/ 12 June 2012

Youth culture as a metaphor of hope and tragedy

Mpho Moshe Matheolane.
Mpho Moshe Matheolane.

Youth Day is around the corner and soon we will be reminded of the young people who took it upon themselves to resist an oppressive system when it seemed they had no strength or will of their own to take on such a demanding task.

But they did, and the result was a mix of hope and calamity.

Hope, because an unexpected voice made itself heard, and calamity, in that the oppressive system would not tolerate resistance but instead resorted to illogical violence. 

Now, many years later and with the advent and resolve of constitutionally guaranteed freedoms, we can look back in both appreciation and wonder. We are equally compelled, however, to ask ourselves: What will be the legacy of today’s youth?

It goes without saying that theirs is a different kind of struggle but, like all youth, the central issue of identities blooming into themselves remains a constant. In our country, unemployment is more prevalent amongst the youth than other socio-economic group.

Their future looks uncertain, with government failing to implement helpful policies and an education system that is rickety at best,  leaving SA’s youth caught in the middle.

But this article is not meant to be a piece of political analysis. Instead, I wish to trace the trajectory of cultures that have come to be defined as “youth” culture, black youth culture, to be exact, and its promise and its tragedy.

We are living in the (arguably ephemeral) era of a youth craze dubbed izikhothane.

These youngsters burn and destroy their expensive clothing, shoes, alcohol and food – all in an attempt to outdo one another. Though labelled by media as a new practice, this pseudo-subculture presents and manifests itself through tragic performative guises that have become prevalent among the township youth of Johannesburg.

Some have argued that this practice of izikhothane is merely a way for these youth to express themselves, but regardless of the logic, if any, the strong intimation of nihilism cannot be denied. This somewhat bewildering display is what happens when escapist ambitions far outweigh the reality within which they are set.

Subcultures are usually thought to be groups that are part of dominant cultures, but which differ from them in some important respects. In most cases, it is the stylistic innovations of subcultures that attract attention, from outrage and paranoia to disillusion and shock. What society discerns to be “normality” is suddenly countered with an affront of stylised and often bewildering expressions.


This affront is exactly what izikhothane has done. Perhaps, in some odd way, the discomfort that it elicits owes to how it is a manifestation of an existing culture in the broader sense – the Kenny Kunene-like bling lifestyles that some amongst black South Africans aspire to. The affront is not to our sense of normality alone, but also highlights our inability to fully define ourselves. How do we take stock of the gains that have been made when some amongst us would rather put up the front of being more than who they are?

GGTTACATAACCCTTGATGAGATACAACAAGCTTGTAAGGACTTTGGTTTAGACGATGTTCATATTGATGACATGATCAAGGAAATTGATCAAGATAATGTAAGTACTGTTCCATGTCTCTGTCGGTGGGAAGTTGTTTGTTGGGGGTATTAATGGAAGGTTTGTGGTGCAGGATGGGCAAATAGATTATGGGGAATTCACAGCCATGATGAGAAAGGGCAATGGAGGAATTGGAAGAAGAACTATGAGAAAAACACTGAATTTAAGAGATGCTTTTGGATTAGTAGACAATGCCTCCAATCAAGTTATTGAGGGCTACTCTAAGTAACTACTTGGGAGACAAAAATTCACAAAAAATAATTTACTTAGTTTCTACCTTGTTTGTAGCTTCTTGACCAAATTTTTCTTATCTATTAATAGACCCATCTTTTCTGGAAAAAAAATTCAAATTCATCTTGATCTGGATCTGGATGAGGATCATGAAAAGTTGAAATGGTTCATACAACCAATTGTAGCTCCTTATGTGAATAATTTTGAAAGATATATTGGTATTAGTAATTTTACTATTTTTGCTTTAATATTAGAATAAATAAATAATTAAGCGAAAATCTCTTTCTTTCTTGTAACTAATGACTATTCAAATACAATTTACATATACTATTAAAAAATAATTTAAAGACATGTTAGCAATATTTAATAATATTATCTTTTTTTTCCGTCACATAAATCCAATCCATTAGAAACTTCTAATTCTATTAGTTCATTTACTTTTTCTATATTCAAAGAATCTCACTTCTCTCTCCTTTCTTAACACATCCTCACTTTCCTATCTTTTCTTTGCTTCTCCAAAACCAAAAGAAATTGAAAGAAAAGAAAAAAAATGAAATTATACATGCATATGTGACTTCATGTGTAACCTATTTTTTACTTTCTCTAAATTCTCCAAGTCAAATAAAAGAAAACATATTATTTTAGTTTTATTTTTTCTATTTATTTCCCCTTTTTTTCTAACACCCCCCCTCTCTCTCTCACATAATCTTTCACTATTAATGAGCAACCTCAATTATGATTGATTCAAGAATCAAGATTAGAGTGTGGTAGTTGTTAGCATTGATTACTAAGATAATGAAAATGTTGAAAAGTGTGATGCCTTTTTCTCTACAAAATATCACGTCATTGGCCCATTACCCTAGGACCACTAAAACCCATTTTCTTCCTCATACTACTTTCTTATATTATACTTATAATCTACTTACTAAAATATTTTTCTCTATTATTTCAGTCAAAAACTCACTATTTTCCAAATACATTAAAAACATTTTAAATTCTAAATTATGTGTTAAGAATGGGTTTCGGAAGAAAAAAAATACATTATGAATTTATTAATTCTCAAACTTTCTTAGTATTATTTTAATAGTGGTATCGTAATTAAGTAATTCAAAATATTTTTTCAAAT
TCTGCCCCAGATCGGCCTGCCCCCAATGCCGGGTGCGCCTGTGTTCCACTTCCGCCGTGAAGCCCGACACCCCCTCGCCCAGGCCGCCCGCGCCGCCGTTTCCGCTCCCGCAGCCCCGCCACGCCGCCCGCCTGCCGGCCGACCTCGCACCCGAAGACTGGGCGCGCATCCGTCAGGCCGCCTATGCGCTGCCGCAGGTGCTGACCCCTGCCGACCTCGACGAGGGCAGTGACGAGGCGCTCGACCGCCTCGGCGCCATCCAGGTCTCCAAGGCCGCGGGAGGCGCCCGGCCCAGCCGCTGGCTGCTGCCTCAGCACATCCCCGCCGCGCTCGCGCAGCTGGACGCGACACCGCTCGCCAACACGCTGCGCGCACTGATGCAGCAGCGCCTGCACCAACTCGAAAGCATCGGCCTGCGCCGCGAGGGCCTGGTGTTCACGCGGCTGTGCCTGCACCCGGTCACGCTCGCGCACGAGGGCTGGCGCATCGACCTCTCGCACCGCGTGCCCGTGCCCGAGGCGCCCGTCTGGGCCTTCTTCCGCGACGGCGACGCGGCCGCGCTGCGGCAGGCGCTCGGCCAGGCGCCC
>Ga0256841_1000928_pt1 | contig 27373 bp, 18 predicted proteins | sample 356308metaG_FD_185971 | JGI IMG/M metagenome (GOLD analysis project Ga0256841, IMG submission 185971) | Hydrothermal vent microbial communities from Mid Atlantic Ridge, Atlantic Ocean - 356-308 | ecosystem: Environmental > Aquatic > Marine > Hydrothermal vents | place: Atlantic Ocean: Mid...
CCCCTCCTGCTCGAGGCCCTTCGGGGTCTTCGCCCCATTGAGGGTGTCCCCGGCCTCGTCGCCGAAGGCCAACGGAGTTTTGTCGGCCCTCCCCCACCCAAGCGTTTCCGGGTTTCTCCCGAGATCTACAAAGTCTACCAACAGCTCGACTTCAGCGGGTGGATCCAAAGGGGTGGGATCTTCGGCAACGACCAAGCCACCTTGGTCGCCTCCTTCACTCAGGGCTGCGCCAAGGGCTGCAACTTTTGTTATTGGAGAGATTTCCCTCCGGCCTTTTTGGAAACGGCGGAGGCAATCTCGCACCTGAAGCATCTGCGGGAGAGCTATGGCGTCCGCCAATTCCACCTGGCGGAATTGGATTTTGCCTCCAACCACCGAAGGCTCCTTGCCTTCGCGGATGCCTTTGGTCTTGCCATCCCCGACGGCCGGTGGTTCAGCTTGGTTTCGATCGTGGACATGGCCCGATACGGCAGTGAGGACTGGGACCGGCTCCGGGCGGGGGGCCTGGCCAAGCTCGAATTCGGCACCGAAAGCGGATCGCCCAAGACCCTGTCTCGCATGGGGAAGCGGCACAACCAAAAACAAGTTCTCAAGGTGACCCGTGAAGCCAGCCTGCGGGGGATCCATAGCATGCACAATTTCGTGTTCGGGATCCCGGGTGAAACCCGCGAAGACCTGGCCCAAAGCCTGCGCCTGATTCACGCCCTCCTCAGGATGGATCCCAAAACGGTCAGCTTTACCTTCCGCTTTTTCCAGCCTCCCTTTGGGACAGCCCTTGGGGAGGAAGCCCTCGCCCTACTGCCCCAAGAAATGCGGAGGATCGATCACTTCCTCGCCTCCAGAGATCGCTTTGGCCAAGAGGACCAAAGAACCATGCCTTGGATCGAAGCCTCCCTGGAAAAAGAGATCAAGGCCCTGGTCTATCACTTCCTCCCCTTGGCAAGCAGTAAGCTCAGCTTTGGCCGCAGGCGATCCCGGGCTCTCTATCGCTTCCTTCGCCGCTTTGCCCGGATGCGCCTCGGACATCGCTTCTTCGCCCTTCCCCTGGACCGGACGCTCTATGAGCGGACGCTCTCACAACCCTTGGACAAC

But compared to other South African youth cultures, where do the izikhothane stack up?

Remember the Smarteez? They were that group of young, DIY-fashion discerning individuals who set out to define themselves outside the myopic constraints of what the institutions of popular culture tell us we should aspire to be. But their attempts to distuinguish themselves from the mainstream were ultimately in vain. Their tropes of colourful fashion and expression have become so popular that you cannot tell a Smartee from an ordinary Joe.

Their story echoes the punk movement  in Britain, which was once the sign of a rebellious and disillusioned youth uncertain of its future prospects, but soon beaceme fashionable, with variations of mohawk hairstyles and deliberate grungy exteriors being peddled to a style-consuming public.

I believe that the izikhothane are not like the Smarteez, or even the punks of Britain. The latter had a genuine sense of direction behind their expression; Izikhothane, on the other hand, seem unconcerned with whether or not the future holds promise. Their aesthetic contributions are not that great either, save perhaps the performative aspects.

But how are these aspects leveraged besides being the accessory to a ritual of destruction?

I wonder to myself, in the context of the impending Youth Day celebrations, if these same youths partaking in this clearly popular practice today, will be the same ones who complain tomorrow that there are no jobs or opportunities to be had.

What would they say for themselves if they met the class of ‘76?